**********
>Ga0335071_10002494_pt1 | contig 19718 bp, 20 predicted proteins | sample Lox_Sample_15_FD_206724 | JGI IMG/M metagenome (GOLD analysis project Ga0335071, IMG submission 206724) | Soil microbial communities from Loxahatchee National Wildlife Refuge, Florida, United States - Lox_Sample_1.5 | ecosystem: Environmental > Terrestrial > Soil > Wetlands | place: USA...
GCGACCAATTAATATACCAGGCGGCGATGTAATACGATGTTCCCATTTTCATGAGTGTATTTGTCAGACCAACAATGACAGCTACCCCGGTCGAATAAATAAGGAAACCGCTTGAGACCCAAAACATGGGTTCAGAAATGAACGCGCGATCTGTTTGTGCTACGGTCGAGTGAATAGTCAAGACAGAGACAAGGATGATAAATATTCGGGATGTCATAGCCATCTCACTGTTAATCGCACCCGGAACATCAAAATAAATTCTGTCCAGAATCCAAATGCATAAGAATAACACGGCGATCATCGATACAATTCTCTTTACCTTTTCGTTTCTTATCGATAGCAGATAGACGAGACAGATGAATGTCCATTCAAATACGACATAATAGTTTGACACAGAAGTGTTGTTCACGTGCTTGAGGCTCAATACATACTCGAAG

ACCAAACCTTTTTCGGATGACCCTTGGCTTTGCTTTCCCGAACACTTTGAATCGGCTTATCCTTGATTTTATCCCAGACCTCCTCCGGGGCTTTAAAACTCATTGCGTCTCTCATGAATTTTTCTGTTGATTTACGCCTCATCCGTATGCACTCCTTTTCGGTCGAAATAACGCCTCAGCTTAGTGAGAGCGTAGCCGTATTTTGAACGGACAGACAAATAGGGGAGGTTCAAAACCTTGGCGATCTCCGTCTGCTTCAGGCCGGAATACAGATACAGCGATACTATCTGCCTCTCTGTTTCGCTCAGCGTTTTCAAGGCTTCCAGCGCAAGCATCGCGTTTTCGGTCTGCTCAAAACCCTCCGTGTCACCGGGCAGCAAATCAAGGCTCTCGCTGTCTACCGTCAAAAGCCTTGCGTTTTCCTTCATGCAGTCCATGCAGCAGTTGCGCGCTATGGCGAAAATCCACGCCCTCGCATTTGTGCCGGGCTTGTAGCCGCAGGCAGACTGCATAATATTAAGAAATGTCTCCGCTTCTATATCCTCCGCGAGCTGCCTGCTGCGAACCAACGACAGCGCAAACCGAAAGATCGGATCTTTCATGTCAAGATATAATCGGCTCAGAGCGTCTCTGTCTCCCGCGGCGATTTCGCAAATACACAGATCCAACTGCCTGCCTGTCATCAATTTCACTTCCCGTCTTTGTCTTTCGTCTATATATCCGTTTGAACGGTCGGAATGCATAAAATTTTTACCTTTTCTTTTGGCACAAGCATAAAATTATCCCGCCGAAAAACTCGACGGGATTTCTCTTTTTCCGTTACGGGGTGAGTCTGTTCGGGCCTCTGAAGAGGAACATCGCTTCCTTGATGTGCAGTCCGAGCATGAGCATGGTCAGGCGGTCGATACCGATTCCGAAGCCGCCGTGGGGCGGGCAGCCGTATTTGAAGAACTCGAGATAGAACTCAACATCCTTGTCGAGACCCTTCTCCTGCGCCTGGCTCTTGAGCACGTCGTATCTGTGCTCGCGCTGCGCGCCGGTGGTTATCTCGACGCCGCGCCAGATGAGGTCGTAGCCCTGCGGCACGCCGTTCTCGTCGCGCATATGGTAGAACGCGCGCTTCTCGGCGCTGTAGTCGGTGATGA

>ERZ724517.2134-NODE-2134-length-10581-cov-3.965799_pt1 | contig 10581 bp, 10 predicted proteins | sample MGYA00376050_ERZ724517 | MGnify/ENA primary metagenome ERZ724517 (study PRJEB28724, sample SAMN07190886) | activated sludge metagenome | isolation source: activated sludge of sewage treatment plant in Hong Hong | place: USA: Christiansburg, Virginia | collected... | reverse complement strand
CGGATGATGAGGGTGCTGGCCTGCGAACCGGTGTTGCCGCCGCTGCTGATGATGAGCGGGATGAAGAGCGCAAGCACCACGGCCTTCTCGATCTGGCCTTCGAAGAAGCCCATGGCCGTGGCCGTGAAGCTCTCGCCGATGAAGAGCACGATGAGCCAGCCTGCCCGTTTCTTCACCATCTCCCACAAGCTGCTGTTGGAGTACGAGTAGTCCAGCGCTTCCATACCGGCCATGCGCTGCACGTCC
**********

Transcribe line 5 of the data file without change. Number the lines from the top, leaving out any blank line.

CGGATGATGAGGGTGCTGGCCTGCGAACCGGTGTTGCCGCCGCTGCTGATGATGAGCGGGATGAAGAGCGCAAGCACCACGGCCTTCTCGATCTGGCCTTCGAAGAAGCCCATGGCCGTGGCCGTGAAGCTCTCGCCGATGAAGAGCACGATGAGCCAGCCTGCCCGTTTCTTCACCATCTCCCACAAGCTGCTGTTGGAGTACGAGTAGTCCAGCGCTTCCATACCGGCCATGCGCTGCACGTCC